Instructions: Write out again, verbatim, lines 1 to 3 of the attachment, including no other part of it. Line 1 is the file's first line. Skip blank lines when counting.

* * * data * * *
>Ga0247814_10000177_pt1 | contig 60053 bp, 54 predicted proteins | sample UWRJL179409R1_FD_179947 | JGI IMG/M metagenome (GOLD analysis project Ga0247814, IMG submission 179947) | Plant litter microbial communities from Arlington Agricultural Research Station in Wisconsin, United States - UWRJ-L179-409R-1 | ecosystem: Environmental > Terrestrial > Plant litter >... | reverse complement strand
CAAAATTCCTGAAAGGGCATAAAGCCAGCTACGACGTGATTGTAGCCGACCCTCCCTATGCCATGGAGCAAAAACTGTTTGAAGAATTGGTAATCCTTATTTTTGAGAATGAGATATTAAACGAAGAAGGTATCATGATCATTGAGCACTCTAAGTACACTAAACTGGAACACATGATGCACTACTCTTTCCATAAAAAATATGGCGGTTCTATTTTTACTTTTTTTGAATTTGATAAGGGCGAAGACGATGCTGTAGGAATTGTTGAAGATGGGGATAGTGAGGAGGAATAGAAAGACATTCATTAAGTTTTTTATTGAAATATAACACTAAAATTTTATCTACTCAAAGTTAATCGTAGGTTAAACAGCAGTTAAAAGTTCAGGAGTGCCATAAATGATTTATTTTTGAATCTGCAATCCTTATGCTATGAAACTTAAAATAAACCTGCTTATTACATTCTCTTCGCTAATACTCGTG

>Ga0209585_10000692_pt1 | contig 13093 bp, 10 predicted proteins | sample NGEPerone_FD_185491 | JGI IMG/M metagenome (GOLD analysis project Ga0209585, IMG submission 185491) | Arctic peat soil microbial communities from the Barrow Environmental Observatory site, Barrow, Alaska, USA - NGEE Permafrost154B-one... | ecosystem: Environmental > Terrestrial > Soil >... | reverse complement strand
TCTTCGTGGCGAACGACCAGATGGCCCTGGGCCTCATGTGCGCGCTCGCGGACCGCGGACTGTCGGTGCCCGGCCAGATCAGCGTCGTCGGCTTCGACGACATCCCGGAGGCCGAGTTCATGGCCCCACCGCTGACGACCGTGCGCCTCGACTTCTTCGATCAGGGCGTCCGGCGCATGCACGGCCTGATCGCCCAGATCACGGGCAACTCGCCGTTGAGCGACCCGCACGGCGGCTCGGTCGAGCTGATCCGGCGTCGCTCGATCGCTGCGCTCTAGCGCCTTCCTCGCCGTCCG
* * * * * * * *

>Ga0247814_10000177_pt1 | contig 60053 bp, 54 predicted proteins | sample UWRJL179409R1_FD_179947 | JGI IMG/M metagenome (GOLD analysis project Ga0247814, IMG submission 179947) | Plant litter microbial communities from Arlington Agricultural Research Station in Wisconsin, United States - UWRJ-L179-409R-1 | ecosystem: Environmental > Terrestrial > Plant litter >... | reverse complement strand
CAAAATTCCTGAAAGGGCATAAAGCCAGCTACGACGTGATTGTAGCCGACCCTCCCTATGCCATGGAGCAAAAACTGTTTGAAGAATTGGTAATCCTTATTTTTGAGAATGAGATATTAAACGAAGAAGGTATCATGATCATTGAGCACTCTAAGTACACTAAACTGGAACACATGATGCACTACTCTTTCCATAAAAAATATGGCGGTTCTATTTTTACTTTTTTTGAATTTGATAAGGGCGAAGACGATGCTGTAGGAATTGTTGAAGATGGGGATAGTGAGGAGGAATAGAAAGACATTCATTAAGTTTTTTATTGAAATATAACACTAAAATTTTATCTACTCAAAGTTAATCGTAGGTTAAACAGCAGTTAAAAGTTCAGGAGTGCCATAAATGATTTATTTTTGAATCTGCAATCCTTATGCTATGAAACTTAAAATAAACCTGCTTATTACATTCTCTTCGCTAATACTCGTG

>Ga0209585_10000692_pt1 | contig 13093 bp, 10 predicted proteins | sample NGEPerone_FD_185491 | JGI IMG/M metagenome (GOLD analysis project Ga0209585, IMG submission 185491) | Arctic peat soil microbial communities from the Barrow Environmental Observatory site, Barrow, Alaska, USA - NGEE Permafrost154B-one... | ecosystem: Environmental > Terrestrial > Soil >... | reverse complement strand